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How Does Contributors’ Involvement Influence the Build Status of an OSS Project? [pdf] (gustavopinto.org)
26 points by ghlp on May 25, 2017 | hide | past | web | favorite | 4 comments



Dude, I'm the lead developer and maintainer of an OSS project with roughly 120 kLoC in Scala, and I probably break the build more often than not. (Of course commits don't make it into master until they're green.) In fact, I'm typically surprised when a PR passes the CI on the first try! There are way too many configurations to test locally (a PR triggers around 10 hours*CPU of tests on our CI servers), so I only test a single config before submitting a PR. Uncovering the impact on the other configs is left to the CI servers.

So yeah, I'm not surprised by those results.


My summary: “Commits from casual or infrequent contributors are no more likely to break the build.”

Not super exciting, unless you need ammunition when arguing against some kind of non-benevolent project dictator.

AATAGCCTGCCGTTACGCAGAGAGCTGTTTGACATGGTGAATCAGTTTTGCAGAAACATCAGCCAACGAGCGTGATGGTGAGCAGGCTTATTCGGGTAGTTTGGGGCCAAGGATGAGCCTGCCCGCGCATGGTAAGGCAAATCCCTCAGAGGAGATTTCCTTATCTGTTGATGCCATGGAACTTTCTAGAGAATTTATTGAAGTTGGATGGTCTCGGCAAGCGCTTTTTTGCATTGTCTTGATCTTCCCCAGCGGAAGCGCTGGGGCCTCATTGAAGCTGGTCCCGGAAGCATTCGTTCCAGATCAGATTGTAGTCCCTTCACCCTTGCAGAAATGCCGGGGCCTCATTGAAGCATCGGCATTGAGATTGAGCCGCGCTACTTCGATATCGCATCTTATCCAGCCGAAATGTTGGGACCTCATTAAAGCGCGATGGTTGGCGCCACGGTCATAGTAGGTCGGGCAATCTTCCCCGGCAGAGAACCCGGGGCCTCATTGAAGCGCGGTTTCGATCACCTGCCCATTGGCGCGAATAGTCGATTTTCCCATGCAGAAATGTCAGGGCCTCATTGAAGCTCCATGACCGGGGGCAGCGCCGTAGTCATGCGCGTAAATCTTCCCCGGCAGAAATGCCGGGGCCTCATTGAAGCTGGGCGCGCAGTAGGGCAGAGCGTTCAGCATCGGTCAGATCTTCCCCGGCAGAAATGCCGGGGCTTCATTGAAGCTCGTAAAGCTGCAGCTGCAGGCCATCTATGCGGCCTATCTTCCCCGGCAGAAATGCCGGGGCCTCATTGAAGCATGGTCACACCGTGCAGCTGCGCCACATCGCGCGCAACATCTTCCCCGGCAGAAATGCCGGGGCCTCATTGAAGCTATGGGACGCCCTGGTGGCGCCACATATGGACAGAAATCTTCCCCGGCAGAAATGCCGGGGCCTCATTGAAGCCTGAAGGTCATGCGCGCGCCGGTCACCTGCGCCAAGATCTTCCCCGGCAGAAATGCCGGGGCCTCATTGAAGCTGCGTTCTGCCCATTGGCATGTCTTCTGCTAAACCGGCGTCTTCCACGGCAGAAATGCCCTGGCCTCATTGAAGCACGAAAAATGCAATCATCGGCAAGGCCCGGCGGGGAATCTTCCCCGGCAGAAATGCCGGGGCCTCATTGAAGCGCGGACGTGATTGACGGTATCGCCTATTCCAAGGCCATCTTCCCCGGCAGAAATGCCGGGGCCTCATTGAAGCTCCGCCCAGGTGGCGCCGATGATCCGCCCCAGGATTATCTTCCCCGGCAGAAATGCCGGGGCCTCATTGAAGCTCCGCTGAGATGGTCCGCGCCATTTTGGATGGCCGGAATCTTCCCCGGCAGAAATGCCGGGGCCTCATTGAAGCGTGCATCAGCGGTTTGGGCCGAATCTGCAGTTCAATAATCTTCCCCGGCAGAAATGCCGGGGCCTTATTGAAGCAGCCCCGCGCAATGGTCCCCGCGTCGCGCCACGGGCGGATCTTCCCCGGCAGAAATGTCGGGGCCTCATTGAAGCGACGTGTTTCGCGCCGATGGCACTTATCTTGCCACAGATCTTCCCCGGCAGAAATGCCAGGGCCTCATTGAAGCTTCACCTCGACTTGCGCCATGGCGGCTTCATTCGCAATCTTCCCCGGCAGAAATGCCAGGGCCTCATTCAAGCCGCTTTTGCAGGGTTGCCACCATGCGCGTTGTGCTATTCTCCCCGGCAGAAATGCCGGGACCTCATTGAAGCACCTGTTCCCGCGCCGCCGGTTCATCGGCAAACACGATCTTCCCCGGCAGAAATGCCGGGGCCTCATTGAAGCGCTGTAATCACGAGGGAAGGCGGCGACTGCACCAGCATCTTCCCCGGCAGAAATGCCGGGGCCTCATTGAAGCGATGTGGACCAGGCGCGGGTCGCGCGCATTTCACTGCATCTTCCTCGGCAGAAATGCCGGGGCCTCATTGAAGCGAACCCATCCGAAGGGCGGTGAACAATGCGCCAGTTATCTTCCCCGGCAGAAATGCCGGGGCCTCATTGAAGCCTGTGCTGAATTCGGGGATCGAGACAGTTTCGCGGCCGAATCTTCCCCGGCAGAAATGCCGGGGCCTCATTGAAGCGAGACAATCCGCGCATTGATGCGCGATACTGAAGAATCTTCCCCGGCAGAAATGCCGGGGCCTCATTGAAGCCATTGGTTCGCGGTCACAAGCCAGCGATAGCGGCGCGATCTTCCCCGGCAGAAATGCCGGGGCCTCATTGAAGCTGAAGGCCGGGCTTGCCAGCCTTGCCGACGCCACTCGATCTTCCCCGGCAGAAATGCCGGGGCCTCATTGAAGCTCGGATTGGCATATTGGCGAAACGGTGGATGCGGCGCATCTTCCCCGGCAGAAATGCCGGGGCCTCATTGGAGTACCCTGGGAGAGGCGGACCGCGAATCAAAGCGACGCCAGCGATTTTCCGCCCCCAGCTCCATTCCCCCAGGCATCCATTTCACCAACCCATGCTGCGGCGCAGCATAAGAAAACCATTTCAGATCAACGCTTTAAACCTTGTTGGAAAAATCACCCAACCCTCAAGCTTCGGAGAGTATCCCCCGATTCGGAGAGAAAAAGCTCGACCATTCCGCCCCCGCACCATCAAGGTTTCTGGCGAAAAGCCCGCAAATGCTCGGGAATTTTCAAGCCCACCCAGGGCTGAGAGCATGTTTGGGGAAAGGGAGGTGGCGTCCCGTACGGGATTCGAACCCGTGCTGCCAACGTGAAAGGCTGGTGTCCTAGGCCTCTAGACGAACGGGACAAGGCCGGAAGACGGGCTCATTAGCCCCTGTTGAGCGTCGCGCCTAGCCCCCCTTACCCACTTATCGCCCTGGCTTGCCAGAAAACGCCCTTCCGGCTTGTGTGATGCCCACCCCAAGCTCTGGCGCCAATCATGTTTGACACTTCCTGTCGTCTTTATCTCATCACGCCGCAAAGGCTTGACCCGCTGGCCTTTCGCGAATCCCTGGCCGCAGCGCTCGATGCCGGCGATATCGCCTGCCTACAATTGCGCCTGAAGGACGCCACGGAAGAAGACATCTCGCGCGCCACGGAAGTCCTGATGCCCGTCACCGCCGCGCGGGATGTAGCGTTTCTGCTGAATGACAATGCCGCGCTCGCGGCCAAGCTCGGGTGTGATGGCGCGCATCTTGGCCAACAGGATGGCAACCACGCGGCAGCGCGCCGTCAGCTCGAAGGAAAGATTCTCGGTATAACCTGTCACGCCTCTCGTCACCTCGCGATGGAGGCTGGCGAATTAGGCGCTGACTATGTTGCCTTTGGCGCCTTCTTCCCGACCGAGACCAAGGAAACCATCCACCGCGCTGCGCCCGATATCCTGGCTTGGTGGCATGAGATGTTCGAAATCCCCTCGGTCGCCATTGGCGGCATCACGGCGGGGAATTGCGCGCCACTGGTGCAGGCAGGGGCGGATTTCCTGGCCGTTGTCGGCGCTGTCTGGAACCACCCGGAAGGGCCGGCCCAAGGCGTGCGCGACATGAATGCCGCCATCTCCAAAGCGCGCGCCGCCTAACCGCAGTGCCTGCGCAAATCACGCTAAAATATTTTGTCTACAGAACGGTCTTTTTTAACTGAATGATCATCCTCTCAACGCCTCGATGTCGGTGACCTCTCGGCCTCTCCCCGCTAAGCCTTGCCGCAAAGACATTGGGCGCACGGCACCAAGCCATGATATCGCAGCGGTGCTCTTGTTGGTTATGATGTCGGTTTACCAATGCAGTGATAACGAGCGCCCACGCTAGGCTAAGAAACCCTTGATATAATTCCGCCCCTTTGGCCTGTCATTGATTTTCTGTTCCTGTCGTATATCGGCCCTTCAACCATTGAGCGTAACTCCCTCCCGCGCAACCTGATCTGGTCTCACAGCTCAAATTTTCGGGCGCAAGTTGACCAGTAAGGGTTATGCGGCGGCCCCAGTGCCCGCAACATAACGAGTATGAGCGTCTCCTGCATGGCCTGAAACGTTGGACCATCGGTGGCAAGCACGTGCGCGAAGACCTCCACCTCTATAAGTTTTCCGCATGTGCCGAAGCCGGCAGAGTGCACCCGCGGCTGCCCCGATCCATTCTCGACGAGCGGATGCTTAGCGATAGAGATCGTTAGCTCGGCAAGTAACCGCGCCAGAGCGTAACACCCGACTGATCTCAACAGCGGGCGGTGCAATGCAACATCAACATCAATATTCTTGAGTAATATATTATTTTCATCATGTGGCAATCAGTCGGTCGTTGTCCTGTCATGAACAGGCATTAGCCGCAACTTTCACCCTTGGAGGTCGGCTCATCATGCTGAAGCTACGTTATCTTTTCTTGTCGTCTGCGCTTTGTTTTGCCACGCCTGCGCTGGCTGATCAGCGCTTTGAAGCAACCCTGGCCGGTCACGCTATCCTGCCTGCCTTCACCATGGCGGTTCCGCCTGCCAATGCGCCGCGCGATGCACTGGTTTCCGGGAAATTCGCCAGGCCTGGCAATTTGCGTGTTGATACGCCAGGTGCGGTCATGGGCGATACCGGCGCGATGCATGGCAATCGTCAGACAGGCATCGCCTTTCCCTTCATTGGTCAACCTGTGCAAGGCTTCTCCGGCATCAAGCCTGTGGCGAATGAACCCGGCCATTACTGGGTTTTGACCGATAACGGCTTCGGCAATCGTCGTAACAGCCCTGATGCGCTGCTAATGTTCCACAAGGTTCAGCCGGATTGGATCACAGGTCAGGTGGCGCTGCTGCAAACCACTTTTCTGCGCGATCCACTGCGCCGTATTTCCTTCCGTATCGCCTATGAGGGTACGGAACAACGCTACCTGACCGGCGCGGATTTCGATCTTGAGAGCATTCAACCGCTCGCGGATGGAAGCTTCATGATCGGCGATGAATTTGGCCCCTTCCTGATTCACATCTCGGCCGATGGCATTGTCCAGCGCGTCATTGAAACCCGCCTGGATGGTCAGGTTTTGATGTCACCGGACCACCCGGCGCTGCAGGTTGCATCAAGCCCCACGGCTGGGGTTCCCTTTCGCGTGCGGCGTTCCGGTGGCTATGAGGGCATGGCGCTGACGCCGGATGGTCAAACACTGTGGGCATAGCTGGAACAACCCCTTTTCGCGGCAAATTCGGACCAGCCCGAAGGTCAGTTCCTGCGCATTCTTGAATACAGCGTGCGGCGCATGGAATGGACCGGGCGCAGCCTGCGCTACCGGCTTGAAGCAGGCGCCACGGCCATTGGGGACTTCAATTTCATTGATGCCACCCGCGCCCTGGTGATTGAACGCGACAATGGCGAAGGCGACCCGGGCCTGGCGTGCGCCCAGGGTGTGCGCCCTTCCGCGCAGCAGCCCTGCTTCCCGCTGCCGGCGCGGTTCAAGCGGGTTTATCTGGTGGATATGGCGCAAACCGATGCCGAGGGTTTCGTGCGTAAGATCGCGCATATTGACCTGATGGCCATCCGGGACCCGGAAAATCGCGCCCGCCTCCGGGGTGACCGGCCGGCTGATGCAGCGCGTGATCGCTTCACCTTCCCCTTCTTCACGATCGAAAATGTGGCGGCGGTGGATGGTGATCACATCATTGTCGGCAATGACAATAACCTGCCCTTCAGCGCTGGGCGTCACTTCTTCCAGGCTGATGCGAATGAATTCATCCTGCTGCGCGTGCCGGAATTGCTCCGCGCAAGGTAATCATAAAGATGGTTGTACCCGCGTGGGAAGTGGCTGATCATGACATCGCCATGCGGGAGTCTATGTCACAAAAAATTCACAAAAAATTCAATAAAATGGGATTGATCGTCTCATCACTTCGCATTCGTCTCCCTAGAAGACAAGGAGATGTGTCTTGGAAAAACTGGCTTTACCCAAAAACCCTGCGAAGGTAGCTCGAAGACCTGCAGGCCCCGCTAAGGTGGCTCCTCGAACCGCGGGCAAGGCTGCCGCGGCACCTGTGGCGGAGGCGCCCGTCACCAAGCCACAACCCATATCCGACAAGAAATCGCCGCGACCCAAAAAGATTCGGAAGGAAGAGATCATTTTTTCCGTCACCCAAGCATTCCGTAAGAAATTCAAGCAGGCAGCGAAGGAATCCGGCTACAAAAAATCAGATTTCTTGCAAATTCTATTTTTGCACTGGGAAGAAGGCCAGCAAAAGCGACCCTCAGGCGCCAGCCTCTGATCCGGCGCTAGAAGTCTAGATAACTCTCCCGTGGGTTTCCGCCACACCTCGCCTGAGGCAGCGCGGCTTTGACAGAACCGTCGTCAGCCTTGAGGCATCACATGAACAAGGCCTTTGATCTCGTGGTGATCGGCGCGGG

Interesting that this is something of interest and research since anyone who does active development in Open Source could have given the answer without it.

The majority of PRs tend to not affect the build status.

The rare cases (4-5%) where it does, is a complex architectural reason, or the tests are variable. Which doesn't even factor into this research... Such as tests that rely on timestamps/external requests/etc that randomly fail, yet are still a part of the test suite (pretty common).

The places where people are afraid to contribute generally tend to have overly complex contribution guidelines, rules, and acceptance criterion where you must sign a waiver, agree to their code of conduct, submit some form of a RFC... rather than the CI.


I wonder what % of casual contributions are CI / build improvements? The most serious contrib I've done as an outsider was build instrumentation.




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